Pennine Coal Measures Group, Carboniferous of the Tweed and Northumberland–Solway basins

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Stone, P, McMillan, A A, Floyd, J D, Barnes, R P, and Phillips, E R. 2012. British regional geology: South of Scotland. Fourth edition. Keyworth, Nottingham: British Geological Survey.


Regional setting of the Canonbie Coalfield with the deep structure of the basin illustrated by a representative cross-section. P912355.
Illustrative logs and interpretations for some high-frequency clastic sequences within the Yoredale and Scottish Coal Measures groups. P912353.
Anticline in the Penton Limestone (Alston Formation) exposed in the Liddel Water at Penton Linns. P221694.
Map showing the main structures associated with Carboniferous deposition and subsequent late Carboniferous to early Permian deformation. P912349.
Representative sections and correlations for the Scottish Coal Measures Group, the Pennine Coal Measures Group and the Warwickshire Group in the south of Scotland. P912356.

Westphalian Coal Measures strata crop out in the Canonbie Coalfield, a limited area of such strata that lies mainly to the north of the border in south-west Scotland, but has a concealed extention southwards into Cumbria, linking with the Cumbrian Coalfield (P912355), as described in the companion volume for Northern England. The Canonbie Coalfield is situated at the north-

west margin of the north-east to south-west-trending Solway Syncline, beneath which some coal seams may persist to reappear in Cumbria. Although their continuation has not been proved by deep boreholes, it is supported by seismic surveys. Application of both of these techniques in the 1980s indicated that the concealed coalfield is larger and has more economic potential than was previously envisaged. The exposed Canonbie coalfield is relatively small and was exploited on a limited scale in the 19th and early 20th centuries; deep mining ceased in the 1920s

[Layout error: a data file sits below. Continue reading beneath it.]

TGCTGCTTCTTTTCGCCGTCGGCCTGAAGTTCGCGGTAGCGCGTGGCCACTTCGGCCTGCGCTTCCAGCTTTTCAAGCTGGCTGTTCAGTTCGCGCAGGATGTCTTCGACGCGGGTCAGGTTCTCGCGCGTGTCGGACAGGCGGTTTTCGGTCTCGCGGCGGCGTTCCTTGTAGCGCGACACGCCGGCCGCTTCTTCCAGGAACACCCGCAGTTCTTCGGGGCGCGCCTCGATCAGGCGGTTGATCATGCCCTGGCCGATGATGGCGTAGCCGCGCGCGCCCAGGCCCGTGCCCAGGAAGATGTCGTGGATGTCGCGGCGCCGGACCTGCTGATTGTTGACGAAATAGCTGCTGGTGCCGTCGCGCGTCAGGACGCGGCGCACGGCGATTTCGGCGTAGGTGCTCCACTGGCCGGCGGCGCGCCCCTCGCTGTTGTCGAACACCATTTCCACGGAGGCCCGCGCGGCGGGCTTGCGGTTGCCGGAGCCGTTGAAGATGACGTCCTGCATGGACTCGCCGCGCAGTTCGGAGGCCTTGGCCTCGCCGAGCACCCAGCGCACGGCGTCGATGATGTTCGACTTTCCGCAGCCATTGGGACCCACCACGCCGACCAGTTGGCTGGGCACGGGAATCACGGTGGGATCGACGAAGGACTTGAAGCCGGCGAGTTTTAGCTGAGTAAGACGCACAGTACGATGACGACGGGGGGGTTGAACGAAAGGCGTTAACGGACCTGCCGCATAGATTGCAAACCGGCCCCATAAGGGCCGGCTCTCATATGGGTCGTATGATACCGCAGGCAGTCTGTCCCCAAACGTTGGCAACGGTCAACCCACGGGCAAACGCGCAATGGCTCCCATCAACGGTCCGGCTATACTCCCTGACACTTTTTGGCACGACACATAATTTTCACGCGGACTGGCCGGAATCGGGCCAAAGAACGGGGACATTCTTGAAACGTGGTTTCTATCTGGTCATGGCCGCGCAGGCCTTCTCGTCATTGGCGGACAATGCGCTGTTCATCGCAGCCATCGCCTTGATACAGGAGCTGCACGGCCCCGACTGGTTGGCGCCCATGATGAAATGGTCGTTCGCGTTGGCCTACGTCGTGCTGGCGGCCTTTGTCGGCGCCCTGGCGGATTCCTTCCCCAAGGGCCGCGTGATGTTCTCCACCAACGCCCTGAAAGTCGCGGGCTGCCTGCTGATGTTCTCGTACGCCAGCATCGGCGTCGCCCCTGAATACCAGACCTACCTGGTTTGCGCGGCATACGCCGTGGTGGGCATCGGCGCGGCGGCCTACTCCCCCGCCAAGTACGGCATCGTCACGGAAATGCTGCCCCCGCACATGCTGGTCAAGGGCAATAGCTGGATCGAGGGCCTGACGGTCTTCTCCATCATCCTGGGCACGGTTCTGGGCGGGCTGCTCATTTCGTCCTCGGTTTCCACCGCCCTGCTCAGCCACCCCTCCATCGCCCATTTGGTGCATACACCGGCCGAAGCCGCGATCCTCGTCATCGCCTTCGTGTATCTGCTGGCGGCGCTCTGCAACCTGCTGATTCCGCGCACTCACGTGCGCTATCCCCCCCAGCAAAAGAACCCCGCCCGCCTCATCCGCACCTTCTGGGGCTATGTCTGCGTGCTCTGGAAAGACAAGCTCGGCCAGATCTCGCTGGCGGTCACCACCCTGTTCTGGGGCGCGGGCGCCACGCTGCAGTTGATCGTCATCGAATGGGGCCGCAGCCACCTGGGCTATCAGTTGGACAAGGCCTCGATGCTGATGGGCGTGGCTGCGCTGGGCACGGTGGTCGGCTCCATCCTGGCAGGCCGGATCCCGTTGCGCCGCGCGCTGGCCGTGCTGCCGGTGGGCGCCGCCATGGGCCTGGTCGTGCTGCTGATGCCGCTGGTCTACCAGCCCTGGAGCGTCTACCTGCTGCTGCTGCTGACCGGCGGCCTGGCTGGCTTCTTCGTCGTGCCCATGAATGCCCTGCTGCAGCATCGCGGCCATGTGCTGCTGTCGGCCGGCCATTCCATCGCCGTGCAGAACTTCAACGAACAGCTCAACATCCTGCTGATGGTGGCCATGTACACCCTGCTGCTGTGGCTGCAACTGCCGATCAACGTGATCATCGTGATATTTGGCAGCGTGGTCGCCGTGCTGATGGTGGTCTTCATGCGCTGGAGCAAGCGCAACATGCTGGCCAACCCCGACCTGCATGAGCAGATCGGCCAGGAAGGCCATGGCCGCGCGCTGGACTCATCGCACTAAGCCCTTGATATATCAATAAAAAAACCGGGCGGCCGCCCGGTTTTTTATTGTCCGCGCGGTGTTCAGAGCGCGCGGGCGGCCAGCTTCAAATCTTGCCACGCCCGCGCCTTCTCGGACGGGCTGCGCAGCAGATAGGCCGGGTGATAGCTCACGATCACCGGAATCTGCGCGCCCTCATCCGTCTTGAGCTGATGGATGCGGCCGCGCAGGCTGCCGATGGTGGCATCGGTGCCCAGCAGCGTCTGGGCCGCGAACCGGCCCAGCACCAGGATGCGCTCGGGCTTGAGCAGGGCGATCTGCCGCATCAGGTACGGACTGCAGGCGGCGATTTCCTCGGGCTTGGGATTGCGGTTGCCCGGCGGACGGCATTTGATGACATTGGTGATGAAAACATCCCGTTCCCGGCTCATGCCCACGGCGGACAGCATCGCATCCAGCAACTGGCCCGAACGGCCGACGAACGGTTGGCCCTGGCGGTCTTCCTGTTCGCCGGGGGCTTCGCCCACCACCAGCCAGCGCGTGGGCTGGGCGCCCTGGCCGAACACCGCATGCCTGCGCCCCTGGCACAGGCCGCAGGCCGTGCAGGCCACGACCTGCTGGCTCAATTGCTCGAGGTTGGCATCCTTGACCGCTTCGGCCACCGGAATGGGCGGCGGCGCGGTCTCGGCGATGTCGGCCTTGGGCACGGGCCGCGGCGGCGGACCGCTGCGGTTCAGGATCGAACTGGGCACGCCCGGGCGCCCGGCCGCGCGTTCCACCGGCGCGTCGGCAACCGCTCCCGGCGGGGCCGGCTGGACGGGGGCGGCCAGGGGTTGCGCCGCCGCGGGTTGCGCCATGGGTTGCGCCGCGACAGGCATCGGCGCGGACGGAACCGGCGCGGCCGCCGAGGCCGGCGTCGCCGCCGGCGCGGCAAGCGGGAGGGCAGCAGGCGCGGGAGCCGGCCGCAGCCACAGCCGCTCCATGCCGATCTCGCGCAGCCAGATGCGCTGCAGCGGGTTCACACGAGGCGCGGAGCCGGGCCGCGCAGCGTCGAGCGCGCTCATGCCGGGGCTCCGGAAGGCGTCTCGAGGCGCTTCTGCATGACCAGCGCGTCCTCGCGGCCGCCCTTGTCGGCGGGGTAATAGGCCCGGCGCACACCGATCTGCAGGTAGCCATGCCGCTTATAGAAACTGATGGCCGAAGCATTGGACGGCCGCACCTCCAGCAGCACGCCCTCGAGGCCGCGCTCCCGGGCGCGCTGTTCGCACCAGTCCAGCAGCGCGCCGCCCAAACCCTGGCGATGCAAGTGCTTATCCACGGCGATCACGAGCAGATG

Deposition in much of the Solway Basin continued unbroken from the Namurian into the Westphalian, but along the northern margin of the basin there is an unconformity at the base of the Pennine Coal Measures Group, such that strata high in the Pennine Lower Coal Measures Formation rest unconformably on Yoredale Group rocks. There is also evidence for at least one unconformity in the overlying, late Westphalian ‘red beds’ that in the Canonbie Coalfield form part of the Warwickshire Group (see below).

The Pennine Coal Measures Group is predominantly nonmarine and is characterised by coarsening-upward cycles, commonly up to 15 m thick, composed of mudstone, siltstone and sandstone capped by a seatearth and coal, though coal forms only a minor part of the total sequence (P912353); clay ironstone occurs within some mudstones. The Solway Basin and its Westphalian strata were subject to some uplift and deformation during the late Carboniferous to early Permian Variscan tectonic episode, with development of open folds (P221694) and much faulting, whilst regionally the strata of the Solway Basin were compressed into the major Solway Syncline (P912349). Uplifted areas were soon eroded and Westphalian beds are now preserved only in the downwarped, coalfield areas. Subsequent sedimentation produced an unconformable cover of Permo-Triassic rocks over the Westphalian beds, which are commonly reddened to a depth of more than 100 m beneath the sub-Permian unconformity. Whilst erosion has since removed parts of the cover, much of the Canonbie Coalfield remains concealed beneath Permo-Triassic strata (P912355).